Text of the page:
The leader of the Scottish Liberal Democrats has said more powers for Holyrood are "inevitable", ahead of the publication of the party's updated plans for further devolution.

Willie Rennie said there had been a "major shift of gravity" towards increasing the powers of the Scottish Parliament and argued that people who vote No in the independence referendum should take comfort from that.

Mr Rennie was speaking before the launch tomorrow of an updated report from Sir Menzies Campbell MP on what he described as the "growing consensus" on the issue.

The Campbell II report will draw together the arguments of other parties and set out a time-scale under which constitutional change could be delivered if independence is rejected.

Speaking to the BBC's Sunday Politics Scotland programme, Mr Rennie said: "There has been a major shift of gravity and I think now it is inevitable that we will get more powers.

"People like the Scottish Parliament but what they know is there's something missing, and what is missing is the ability to raise and set our own taxes so that we not only decide how to cut up the cake but we also determine the size of the cake."

Labour's devolution commission is preparing to publish its final report on more powers for Holyrood at the party's conference this month, while a working group is examining the issue for the Scottish Conservatives.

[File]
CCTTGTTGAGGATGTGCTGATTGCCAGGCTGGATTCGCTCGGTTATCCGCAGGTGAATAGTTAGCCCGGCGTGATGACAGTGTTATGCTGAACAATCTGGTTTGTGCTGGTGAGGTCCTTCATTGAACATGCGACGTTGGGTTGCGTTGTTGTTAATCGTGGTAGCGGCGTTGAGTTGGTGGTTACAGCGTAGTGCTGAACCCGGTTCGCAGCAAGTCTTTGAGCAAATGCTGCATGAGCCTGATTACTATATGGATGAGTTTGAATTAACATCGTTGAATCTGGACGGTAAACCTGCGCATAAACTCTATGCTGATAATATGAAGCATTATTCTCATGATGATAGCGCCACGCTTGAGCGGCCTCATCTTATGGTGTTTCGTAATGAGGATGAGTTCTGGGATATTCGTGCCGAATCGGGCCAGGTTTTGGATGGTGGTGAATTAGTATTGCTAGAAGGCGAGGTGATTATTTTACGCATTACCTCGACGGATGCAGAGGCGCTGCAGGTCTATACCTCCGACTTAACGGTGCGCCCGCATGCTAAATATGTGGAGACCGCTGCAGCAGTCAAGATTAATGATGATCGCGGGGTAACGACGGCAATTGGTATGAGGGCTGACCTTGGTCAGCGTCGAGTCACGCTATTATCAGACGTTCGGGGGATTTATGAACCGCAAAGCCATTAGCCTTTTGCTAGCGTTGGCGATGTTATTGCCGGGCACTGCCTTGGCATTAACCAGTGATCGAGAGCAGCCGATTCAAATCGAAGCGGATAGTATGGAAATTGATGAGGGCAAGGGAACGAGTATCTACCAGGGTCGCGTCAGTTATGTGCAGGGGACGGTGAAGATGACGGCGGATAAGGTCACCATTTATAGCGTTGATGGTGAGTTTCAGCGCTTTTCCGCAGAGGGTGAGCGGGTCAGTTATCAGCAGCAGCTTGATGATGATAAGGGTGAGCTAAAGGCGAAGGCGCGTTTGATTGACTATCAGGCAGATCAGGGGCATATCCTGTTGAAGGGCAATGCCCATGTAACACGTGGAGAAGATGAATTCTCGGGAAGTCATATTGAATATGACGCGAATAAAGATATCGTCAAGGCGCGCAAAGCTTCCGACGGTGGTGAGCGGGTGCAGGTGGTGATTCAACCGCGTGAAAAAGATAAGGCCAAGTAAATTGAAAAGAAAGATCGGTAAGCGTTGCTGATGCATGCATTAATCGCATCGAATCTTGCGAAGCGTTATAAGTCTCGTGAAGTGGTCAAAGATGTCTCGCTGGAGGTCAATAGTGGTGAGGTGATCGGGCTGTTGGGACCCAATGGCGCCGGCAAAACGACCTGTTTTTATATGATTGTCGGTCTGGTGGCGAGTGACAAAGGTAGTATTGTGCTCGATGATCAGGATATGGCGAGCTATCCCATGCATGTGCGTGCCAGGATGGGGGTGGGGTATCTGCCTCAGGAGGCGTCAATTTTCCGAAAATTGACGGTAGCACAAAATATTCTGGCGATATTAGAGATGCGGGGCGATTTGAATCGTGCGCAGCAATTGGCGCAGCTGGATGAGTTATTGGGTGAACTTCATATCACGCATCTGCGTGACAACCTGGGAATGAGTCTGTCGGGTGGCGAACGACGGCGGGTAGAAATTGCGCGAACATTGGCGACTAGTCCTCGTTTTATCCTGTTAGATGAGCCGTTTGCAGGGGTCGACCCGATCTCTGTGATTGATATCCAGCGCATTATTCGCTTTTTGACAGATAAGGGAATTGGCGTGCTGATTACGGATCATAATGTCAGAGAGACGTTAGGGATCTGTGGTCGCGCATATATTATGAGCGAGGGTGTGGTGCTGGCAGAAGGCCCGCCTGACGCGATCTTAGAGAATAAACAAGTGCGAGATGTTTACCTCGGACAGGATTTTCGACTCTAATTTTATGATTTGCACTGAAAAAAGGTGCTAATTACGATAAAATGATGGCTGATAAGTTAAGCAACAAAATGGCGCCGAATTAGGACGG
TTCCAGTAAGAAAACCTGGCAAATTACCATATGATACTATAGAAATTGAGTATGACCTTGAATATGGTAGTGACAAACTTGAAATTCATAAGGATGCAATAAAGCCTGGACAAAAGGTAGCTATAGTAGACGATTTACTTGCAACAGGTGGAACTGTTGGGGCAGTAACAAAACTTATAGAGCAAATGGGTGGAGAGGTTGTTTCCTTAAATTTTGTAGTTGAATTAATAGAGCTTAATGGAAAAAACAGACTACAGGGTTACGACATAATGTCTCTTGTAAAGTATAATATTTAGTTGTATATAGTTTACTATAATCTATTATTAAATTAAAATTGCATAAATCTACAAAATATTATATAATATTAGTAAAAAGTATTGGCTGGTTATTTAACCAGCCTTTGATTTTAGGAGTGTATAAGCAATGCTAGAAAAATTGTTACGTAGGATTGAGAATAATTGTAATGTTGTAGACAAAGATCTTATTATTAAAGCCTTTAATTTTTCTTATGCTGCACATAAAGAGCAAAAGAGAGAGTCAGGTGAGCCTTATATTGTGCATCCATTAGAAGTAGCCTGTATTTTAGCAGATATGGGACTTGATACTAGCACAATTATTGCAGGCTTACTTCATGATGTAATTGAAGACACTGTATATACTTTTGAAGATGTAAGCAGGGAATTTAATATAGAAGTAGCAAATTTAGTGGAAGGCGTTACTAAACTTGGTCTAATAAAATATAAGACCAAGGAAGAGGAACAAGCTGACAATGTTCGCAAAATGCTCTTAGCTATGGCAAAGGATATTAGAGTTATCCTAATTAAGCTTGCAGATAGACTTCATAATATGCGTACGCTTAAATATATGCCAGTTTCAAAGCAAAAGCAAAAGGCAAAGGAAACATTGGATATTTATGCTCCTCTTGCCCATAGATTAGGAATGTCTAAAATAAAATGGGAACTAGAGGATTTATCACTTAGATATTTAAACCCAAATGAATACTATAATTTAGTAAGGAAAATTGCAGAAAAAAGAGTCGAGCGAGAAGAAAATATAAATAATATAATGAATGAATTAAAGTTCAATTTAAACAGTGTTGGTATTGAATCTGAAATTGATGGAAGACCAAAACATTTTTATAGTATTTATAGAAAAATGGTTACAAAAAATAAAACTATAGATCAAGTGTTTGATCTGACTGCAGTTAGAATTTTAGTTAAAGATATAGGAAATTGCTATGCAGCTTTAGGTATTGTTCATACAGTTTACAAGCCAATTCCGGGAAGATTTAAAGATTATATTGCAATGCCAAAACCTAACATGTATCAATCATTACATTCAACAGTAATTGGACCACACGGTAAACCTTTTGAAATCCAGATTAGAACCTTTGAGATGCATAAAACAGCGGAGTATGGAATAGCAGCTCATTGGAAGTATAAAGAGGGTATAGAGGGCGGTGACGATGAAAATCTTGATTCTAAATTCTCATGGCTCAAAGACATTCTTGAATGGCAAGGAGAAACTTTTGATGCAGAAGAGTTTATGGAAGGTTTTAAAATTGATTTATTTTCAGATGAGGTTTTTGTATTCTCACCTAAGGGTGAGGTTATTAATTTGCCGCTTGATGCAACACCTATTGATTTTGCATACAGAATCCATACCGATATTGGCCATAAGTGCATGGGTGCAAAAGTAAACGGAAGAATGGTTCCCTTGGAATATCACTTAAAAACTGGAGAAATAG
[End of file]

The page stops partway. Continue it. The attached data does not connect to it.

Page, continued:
Mr Rennie said: "I think it will become apparent as we move forward when the Conservatives and the Labour party publish their proposals, alongside Reform Scotland and the IPPR which have also published similar proposals to ourselves, it will become absolutely clear that everybody is heading in the same direction.

"I think it's clear that the change, the shift in the centre of gravity in this debate, now means that we are going to get more powers.

"People who vote No in the referendum should know with comfort that more is yet to come."

Sir Menzies chairs the Liberal Democrat Home Rule Commission which published its vision for home rule in a federal UK in October 2012, advocating a substantial transfer of financial and constitutional power to Holyrood.

Speaking ahead of the launch of the report in Edinburgh, he said: "This is a momentous opportunity to grasp the growing consensus on more powers.

"In the event of a No vote in 2014, we can move swiftly towards delivering what we know that majority of people in Scottish wish to see. That is, a stronger Scottish Parliament within the United Kingdom family of nations."

A spokesman for Deputy First Minister Nicola Sturgeon said: "The LibDems have been promising Scotland Home Rule for well over 100 years. Their failure to deliver it - even when they were in government - shows how little commitment they have to more powers for Scotland.

"They had a perfect opportunity to prove their commitment after the 2011 election. Instead they failed to support the new powers the Scottish Government asked for, and even opposed them, thus showing no one can trust a word they say.

"The LibDems' offer falls short of what Scotland needs on three grounds - substance, the lack of a common plan, and the absence of any guarantee on delivery.

"Only a Yes vote now guarantees that the people of Scotland will be in the driving seat of more powers rather than leave the decisions that affect our lives to the whims of Westminster politicians."